Wednesday, 14 September 2011



Cthel said...

There seems to have been a strange reversal of attitudes to design sometime in the middle to late 20th century.

Up until then, manufactured goods (and in particular, engineering projects) were designed to last (with appropriate maintenance)as long as possible. Consider Joseph Bazalgette's design for the London sewer system - built from glazed ceramic bricks, to resist corrosion, and laid out so as to avoid clogging and silting. With (often almost neglectful) maintenance, it is still serving the city over 100 years after it was constructed.

This trend may have reached its zenith with the construction of the stainless steel passenger carriages used so widely for American rail travel. These were so well designed and engineered that some have suggested (partly in jest) that they are the first truly permanent structures built by man.

Compare this with the modern concept of planned obsolescence and weep

Trimegistus said...

Permanence is an illusion. What's the point of making a railroad carriage that will last a hundred years when twenty years later all your passengers have started traveling by air?

Despite the claims of Marxist idiots, obsolescence isn't something evil capitalists just made up; it's real. Do you want a computer made in the 1990s?

Cthel said...

Permanence is indeed an illusion, however every object made represents an investment of resources. If investing 25% more upfront returns 50% more serviceable life, is that not a good investment?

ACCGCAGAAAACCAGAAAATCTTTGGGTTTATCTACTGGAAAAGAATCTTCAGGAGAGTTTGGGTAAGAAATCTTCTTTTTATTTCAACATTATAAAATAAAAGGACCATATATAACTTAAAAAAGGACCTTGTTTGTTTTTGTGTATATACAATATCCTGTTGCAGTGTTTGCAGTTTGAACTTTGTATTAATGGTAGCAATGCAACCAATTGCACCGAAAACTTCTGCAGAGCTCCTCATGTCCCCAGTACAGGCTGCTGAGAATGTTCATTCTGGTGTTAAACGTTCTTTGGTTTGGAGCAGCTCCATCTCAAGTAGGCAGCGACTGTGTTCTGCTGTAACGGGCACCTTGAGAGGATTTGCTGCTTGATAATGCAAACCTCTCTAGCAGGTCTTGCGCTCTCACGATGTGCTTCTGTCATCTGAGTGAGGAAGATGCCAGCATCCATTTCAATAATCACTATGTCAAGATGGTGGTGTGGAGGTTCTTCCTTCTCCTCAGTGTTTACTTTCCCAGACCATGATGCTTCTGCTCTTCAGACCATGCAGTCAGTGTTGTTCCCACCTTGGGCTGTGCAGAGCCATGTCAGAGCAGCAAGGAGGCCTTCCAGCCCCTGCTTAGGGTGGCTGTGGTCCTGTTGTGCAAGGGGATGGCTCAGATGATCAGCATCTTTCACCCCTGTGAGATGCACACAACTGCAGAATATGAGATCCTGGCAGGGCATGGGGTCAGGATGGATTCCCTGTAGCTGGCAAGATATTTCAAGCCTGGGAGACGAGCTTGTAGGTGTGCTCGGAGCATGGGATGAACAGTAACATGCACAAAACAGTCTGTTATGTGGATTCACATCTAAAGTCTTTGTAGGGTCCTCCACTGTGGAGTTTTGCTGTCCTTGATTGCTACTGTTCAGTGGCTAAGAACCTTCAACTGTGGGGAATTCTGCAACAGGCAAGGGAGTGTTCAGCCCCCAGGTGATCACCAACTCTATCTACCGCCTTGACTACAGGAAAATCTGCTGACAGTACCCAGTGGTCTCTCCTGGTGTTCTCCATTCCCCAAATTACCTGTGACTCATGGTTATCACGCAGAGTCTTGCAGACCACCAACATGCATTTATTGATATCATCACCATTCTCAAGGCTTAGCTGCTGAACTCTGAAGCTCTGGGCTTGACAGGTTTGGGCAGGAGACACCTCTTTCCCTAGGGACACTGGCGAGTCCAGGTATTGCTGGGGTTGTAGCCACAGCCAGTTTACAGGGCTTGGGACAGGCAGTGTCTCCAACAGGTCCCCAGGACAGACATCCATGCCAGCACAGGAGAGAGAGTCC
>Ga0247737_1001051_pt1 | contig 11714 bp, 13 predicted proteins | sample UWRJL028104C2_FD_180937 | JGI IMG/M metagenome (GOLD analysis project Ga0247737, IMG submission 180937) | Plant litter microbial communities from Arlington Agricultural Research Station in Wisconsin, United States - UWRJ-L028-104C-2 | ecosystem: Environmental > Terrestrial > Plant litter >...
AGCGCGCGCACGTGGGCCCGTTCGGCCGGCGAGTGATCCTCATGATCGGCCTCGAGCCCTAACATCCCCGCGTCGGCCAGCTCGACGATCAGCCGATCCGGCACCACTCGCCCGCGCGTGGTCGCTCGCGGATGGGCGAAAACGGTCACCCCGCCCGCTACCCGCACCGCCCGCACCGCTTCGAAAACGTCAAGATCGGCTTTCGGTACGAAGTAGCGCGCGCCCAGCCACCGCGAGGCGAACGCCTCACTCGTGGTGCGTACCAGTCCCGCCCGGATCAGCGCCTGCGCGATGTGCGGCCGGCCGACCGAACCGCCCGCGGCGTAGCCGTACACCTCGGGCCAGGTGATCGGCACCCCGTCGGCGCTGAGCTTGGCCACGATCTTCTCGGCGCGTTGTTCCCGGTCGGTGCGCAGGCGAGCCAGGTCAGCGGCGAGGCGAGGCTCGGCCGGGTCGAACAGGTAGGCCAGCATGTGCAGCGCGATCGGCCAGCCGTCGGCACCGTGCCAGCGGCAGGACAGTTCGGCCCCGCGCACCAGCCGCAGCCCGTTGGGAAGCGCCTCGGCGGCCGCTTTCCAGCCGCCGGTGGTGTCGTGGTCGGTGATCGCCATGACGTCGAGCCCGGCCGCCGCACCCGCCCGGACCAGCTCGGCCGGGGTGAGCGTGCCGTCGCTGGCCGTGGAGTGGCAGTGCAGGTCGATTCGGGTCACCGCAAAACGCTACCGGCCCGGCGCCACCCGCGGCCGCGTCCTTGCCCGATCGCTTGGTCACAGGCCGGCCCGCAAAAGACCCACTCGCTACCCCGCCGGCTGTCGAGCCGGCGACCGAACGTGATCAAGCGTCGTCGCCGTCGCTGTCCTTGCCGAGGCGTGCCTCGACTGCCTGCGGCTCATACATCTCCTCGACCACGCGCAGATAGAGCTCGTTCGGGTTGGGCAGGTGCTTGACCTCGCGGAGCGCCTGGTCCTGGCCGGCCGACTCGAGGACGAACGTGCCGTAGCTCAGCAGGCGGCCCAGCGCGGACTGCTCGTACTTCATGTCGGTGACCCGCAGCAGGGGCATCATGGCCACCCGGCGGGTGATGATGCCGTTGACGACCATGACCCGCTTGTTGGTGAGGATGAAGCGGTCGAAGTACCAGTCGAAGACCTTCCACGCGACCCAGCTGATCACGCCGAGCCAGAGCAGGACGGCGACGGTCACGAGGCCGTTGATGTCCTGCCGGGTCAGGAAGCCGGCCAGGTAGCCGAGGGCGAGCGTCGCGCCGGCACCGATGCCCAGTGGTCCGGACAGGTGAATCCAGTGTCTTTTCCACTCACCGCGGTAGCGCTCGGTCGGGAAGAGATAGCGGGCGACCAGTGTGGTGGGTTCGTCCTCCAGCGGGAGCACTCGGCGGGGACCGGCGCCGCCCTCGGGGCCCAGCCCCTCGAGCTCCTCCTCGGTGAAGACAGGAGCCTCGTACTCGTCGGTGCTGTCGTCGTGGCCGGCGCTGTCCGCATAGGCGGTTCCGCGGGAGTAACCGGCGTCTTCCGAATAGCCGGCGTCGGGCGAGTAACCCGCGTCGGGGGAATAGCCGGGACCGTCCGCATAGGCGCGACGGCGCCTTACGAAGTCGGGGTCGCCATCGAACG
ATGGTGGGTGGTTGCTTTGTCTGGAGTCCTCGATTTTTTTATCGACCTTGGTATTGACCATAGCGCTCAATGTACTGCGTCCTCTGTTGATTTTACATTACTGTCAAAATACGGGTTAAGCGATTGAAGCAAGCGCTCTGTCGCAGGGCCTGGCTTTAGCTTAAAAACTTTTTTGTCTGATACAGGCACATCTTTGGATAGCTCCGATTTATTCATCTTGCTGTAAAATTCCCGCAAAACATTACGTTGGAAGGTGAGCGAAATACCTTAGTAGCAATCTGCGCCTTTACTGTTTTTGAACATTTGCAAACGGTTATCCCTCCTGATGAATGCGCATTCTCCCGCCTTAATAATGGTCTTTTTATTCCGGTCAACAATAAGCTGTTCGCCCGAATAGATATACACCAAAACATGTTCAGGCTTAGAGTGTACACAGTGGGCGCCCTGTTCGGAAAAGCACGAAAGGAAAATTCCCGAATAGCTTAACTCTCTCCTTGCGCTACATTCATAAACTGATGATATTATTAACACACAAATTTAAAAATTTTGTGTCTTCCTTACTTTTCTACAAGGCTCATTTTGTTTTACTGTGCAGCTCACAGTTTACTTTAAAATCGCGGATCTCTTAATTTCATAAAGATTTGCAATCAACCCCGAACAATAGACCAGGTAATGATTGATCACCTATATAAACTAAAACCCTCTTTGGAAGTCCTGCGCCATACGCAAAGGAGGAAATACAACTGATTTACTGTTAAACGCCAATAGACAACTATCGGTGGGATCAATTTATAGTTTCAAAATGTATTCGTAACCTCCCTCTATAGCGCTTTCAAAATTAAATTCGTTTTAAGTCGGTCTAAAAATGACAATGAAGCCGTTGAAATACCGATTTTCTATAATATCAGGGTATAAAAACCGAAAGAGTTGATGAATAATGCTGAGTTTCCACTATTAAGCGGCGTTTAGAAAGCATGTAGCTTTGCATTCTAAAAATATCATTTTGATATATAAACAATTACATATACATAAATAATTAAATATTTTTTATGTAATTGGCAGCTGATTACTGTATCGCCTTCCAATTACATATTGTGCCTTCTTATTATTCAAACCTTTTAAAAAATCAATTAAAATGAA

I realise that this does not always make sense; for rapidly developing technologies, such as (to use your example) computers, it makes little sense to build something that will last far beyond their replacement by the next generation.

However, for technologies that are unlikely to undergo a radical change (such as chairs, for example) it seems to make sense to invest a little more for a greater lifetime.

As for the railroad carriage, if 40 years later the passengers return due to (for example) rising airline prices, then the railroad will be able to quickly renovate the interiors and place them back into service, instead of waiting for new stock to be designed and built. (One feature that all railroads seem to have is a reluctance to throw away anything that might conceivably be useful at some point in the distant future))

David said...

Cthel: Quite true. The other exception is for technology that is infeasible to service. Modern nuclear submarines, for example, have a service life that is less than that of their fuel supply. Therefore, modern nukes can't even be refuelled and the only way to reach the reactor core is to scrap the boat.